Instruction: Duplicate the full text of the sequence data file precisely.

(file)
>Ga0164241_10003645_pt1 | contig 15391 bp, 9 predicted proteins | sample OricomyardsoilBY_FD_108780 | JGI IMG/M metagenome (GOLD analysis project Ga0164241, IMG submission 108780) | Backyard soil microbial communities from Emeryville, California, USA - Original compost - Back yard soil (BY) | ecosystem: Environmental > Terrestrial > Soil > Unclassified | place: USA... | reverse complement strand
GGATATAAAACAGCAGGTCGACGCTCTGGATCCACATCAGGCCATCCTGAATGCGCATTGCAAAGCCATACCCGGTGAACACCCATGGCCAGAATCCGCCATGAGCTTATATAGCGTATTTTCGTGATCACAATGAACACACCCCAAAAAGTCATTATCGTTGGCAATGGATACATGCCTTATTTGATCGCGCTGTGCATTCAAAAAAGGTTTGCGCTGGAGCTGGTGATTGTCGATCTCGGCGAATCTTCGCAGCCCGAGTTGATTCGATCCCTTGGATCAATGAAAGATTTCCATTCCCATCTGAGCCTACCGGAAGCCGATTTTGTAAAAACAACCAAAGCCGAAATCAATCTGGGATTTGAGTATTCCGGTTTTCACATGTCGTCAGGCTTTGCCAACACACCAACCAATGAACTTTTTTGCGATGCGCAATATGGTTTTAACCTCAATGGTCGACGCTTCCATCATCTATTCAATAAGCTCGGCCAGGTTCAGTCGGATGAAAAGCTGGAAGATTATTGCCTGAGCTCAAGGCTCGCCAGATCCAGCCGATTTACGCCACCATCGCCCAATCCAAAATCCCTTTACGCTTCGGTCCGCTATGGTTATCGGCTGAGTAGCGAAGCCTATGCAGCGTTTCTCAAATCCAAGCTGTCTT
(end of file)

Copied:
>Ga0164241_10003645_pt1 | contig 15391 bp, 9 predicted proteins | sample OricomyardsoilBY_FD_108780 | JGI IMG/M metagenome (GOLD analysis project Ga0164241, IMG submission 108780) | Backyard soil microbial communities from Emeryville, California, USA - Original compost - Back yard soil (BY) | ecosystem: Environmental > Terrestrial > Soil > Unclassified | place: USA... | reverse complement strand
GGATATAAAACAGCAGGTCGACGCTCTGGATCCACATCAGGCCATCCTGAATGCGCATTGCAAAGCCATACCCGGTGAACACCCATGGCCAGAATCCGCCATGAGCTTATATAGCGTATTTTCGTGATCACAATGAACACACCCCAAAAAGTCATTATCGTTGGCAATGGATACATGCCTTATTTGATCGCGCTGTGCATTCAAAAAAGGTTTGCGCTGGAGCTGGTGATTGTCGATCTCGGCGAATCTTCGCAGCCCGAGTTGATTCGATCCCTTGGATCAATGAAAGATTTCCATTCCCATCTGAGCCTACCGGAAGCCGATTTTGTAAAAACAACCAAAGCCGAAATCAATCTGGGATTTGAGTATTCCGGTTTTCACATGTCGTCAGGCTTTGCCAACACACCAACCAATGAACTTTTTTGCGATGCGCAATATGGTTTTAACCTCAATGGTCGACGCTTCCATCATCTATTCAATAAGCTCGGCCAGGTTCAGTCGGATGAAAAGCTGGAAGATTATTGCCTGAGCTCAAGGCTCGCCAGATCCAGCCGATTTACGCCACCATCGCCCAATCCAAAATCCCTTTACGCTTCGGTCCGCTATGGTTATCGGCTGAGTAGCGAAGCCTATGCAGCGTTTCTCAAATCCAAGCTGTCTT